Spin Rigs

“It was the greatest guide bait of all time,” proclaims Bill Lindner, anticipating my question about Lindy’s original Spin Rig—that simple but brilliant pike lure of a previous generation. “Today, it’s one of the rarest baits produced by Lindy Little Joe. I dare you to dig one up one anywhere. Garage sales, flea markets, eBay—it’s nowhere. Know why? Because people who have ‘em, hang on to ‘em.”

Not even Ron Lindner, father of that Hall of Fame photographer and In-Fisherman co-founder owns a single one of them, which, not surprisingly, he invented.“Some guy recently spent three grand on an original Lindy Muskie Mauler—one of the first large-bladed pike and muskie in-line lures ever made. We didn’t save much of anything from those early days. I wish I had a few Spin Rigs, though, because that lure was and still is, unique—and an incredible fish catcher.

“A lot of anglers didn’t buy it because it was misunderstood—looked unfinished, like a spinnerbait missing its skirt,” Lindner recalls. “It was overshadowed by the Lindy Rig. But as a versatile and weedless livebait delivery system, the Spin Rig was unmatched. No question, it remains one of the most overlooked pike-catchers in history.”

In 1972, Lindy owners Al and Ron Lindner wrote a 20-page booklet, entitled “Flutter Fishing.” It’s a fun read, offering information that’s relevant today. “Back when Al, Billy, and a lot of us were guiding and promoting our Lindy Tackle brand, the Spin Rig produced loads of pike,” Ron says. “Other than the Lindy Rig, the Spin Rig was our bread-and-butter presentation—the one we could always count on to fill limits for clients. At times, it was the best thing going for bass and walleyes, too, particularly in weeds.”

At least 40 years after the Spin Rig vanished from tackle shop pegs, the lure and its few successors, such as Gopher Tackle’s Bait Spin, retain a loyal following. Tony Capra, a Minneapolis, Minnesota-based tournament angler and former owner of Capra’s Sporting Goods, recalls Kevin Koep and other famed guides of Minnesota’s Nisswa Guides League showing him the Spin Rig in the early days. “I was using an old Stan Sloan short-arm spinnerbait and catching fish. One day Koep showed me how to fish the Spin Rig in the same situations. It was stupid-good. You couldn’t fish it wrong. The lure was so well balanced and stable it never twisted or tipped over on the retrieve. Just tip it with a 2-, 3-, or 4-inch minnow and let ‘er rip.”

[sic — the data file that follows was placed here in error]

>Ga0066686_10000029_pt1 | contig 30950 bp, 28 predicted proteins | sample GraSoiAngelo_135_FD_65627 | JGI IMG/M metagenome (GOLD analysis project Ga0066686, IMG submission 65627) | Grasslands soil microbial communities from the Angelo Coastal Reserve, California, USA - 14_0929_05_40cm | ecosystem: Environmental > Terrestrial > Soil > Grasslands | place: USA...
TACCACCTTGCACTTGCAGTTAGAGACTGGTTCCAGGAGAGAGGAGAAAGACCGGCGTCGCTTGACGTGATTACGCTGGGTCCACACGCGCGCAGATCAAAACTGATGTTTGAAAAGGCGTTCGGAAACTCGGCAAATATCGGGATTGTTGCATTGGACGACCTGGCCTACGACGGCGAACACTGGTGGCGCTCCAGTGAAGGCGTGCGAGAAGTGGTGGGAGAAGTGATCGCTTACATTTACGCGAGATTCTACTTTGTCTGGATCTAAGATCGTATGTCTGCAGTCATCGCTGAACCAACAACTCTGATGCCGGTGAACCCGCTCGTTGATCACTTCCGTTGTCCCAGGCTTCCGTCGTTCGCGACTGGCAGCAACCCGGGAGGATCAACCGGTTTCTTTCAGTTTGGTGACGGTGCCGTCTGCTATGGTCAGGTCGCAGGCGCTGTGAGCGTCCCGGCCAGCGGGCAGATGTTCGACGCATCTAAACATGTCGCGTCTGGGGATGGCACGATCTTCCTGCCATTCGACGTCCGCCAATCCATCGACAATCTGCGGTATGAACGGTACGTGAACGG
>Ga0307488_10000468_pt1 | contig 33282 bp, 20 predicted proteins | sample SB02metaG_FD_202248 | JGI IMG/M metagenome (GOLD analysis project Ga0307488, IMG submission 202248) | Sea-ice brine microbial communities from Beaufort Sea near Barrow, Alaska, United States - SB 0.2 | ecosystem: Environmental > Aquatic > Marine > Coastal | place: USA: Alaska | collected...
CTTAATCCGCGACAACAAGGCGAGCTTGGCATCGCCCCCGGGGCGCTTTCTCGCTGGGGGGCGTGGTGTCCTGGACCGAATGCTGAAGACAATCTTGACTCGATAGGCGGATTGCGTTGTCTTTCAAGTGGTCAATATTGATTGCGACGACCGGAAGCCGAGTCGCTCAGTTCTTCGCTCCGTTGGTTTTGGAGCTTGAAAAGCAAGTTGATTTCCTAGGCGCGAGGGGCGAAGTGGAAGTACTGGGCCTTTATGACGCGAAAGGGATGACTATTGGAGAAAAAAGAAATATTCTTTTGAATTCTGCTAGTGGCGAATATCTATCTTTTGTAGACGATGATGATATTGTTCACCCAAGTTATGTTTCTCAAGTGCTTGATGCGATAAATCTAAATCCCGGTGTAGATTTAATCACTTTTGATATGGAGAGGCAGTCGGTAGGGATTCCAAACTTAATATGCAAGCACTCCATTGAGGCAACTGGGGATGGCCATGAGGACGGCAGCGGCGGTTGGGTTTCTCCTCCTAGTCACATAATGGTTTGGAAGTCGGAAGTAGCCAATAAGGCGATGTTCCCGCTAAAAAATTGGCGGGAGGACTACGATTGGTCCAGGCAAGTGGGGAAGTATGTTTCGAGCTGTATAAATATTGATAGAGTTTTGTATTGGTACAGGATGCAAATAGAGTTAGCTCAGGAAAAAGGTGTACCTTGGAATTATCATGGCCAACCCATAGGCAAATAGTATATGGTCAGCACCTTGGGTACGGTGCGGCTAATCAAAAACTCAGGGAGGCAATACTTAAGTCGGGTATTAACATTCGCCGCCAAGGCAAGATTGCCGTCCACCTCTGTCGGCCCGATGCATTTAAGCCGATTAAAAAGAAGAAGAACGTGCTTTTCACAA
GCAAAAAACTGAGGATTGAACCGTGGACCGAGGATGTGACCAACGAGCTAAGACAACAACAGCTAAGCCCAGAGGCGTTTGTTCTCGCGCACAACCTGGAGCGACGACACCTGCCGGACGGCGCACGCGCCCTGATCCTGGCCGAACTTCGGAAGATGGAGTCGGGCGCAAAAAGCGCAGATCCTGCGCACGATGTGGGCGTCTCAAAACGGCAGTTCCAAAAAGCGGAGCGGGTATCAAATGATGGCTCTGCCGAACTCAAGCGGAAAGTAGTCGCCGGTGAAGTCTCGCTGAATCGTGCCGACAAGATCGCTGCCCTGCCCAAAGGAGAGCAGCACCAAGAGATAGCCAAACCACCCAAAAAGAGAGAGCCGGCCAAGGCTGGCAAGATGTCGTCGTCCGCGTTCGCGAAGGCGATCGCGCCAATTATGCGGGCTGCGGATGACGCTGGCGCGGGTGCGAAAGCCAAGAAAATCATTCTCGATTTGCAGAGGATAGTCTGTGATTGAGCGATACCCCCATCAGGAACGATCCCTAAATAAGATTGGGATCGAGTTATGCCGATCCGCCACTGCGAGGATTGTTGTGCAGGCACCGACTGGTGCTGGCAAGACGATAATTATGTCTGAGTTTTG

Capra, who has organized an exclusive multispecies tournament for 3M Corporation for the past 10 years, says the lure accounts for most of the pike and other species caught during the two-day event. “We bring in guys like Jimmy Houston, Roland Martin, and other celebrities, who fish with VIPs and special clients of 3M. When new hot sticks come to fish the lake, I always tell them about the spinrig pattern. They go out on the lake and fish around for a while, then come back and ask, ‘What was that lure again?’

“We run about 25 boats and easily catch 1,000 to 1,300 fish during the event. Every year we fish this lake, I go in thinking the fish won’t bite them anymore, and every year I’m wrong.”

I asked him how many of the 25 tournament boats rely on these lures. “At least 20 are in on the secret. We calculated that if you’re not catching a fish at least every six minutes, you might be doing something wrong,” he laughs.

Like other anglers who fish the bait frequently—and the list isn’t long—Capra says everywhere he’s taken the spin rig, it catches crazy numbers of pike. At least 30 years ago, legendary guide Marv Koep showed my uncle Chuck Gustafson and me the bait at his famous tackle shop. I recall hitting the water that September day and catching more pike than I’d ever seen in a single day, including a couple in the 15-pound range. For us, the Spin Rig became an overnight fish-catching sensation. No matter what lake we fished—May through October—so long as pike and vegetation were present, they bit it. On some of the better lakes, it wasn’t uncommon to boat 30 or more pike and other species per day.

Spin Rigs Today